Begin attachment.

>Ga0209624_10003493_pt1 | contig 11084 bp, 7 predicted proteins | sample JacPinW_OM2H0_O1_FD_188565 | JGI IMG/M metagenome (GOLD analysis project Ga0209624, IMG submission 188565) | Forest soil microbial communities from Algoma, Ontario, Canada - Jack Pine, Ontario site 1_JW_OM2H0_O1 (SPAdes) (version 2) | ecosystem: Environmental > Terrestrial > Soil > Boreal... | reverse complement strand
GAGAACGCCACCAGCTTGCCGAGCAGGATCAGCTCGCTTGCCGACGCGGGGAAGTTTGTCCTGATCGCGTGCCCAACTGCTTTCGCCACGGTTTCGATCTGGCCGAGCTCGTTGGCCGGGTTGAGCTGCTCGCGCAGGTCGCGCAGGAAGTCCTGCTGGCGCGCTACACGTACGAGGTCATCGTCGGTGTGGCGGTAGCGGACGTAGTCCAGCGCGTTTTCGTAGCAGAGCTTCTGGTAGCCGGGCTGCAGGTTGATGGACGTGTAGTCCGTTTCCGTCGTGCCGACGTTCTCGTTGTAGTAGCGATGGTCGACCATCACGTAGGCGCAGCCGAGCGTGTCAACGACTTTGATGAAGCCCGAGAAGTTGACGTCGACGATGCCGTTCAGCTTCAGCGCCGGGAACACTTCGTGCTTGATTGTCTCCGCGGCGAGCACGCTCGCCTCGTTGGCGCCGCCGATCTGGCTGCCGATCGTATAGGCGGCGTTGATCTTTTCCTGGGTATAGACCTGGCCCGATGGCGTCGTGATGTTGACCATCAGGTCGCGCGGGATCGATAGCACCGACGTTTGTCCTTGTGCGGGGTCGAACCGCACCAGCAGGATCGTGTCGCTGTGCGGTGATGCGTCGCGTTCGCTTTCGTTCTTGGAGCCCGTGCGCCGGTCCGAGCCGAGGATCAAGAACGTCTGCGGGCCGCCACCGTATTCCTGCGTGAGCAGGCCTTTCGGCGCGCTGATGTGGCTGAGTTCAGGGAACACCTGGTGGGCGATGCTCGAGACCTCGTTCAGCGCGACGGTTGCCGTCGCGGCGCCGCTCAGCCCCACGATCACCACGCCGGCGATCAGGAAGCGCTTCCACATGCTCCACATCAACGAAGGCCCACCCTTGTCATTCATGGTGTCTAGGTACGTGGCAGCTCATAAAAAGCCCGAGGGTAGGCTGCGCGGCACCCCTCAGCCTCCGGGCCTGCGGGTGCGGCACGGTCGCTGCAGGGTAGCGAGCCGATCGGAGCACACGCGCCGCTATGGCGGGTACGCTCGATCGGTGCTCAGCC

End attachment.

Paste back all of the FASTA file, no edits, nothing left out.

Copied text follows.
>Ga0209624_10003493_pt1 | contig 11084 bp, 7 predicted proteins | sample JacPinW_OM2H0_O1_FD_188565 | JGI IMG/M metagenome (GOLD analysis project Ga0209624, IMG submission 188565) | Forest soil microbial communities from Algoma, Ontario, Canada - Jack Pine, Ontario site 1_JW_OM2H0_O1 (SPAdes) (version 2) | ecosystem: Environmental > Terrestrial > Soil > Boreal... | reverse complement strand
GAGAACGCCACCAGCTTGCCGAGCAGGATCAGCTCGCTTGCCGACGCGGGGAAGTTTGTCCTGATCGCGTGCCCAACTGCTTTCGCCACGGTTTCGATCTGGCCGAGCTCGTTGGCCGGGTTGAGCTGCTCGCGCAGGTCGCGCAGGAAGTCCTGCTGGCGCGCTACACGTACGAGGTCATCGTCGGTGTGGCGGTAGCGGACGTAGTCCAGCGCGTTTTCGTAGCAGAGCTTCTGGTAGCCGGGCTGCAGGTTGATGGACGTGTAGTCCGTTTCCGTCGTGCCGACGTTCTCGTTGTAGTAGCGATGGTCGACCATCACGTAGGCGCAGCCGAGCGTGTCAACGACTTTGATGAAGCCCGAGAAGTTGACGTCGACGATGCCGTTCAGCTTCAGCGCCGGGAACACTTCGTGCTTGATTGTCTCCGCGGCGAGCACGCTCGCCTCGTTGGCGCCGCCGATCTGGCTGCCGATCGTATAGGCGGCGTTGATCTTTTCCTGGGTATAGACCTGGCCCGATGGCGTCGTGATGTTGACCATCAGGTCGCGCGGGATCGATAGCACCGACGTTTGTCCTTGTGCGGGGTCGAACCGCACCAGCAGGATCGTGTCGCTGTGCGGTGATGCGTCGCGTTCGCTTTCGTTCTTGGAGCCCGTGCGCCGGTCCGAGCCGAGGATCAAGAACGTCTGCGGGCCGCCACCGTATTCCTGCGTGAGCAGGCCTTTCGGCGCGCTGATGTGGCTGAGTTCAGGGAACACCTGGTGGGCGATGCTCGAGACCTCGTTCAGCGCGACGGTTGCCGTCGCGGCGCCGCTCAGCCCCACGATCACCACGCCGGCGATCAGGAAGCGCTTCCACATGCTCCACATCAACGAAGGCCCACCCTTGTCATTCATGGTGTCTAGGTACGTGGCAGCTCATAAAAAGCCCGAGGGTAGGCTGCGCGGCACCCCTCAGCCTCCGGGCCTGCGGGTGCGGCACGGTCGCTGCAGGGTAGCGAGCCGATCGGAGCACACGCGCCGCTATGGCGGGTACGCTCGATCGGTGCTCAGCC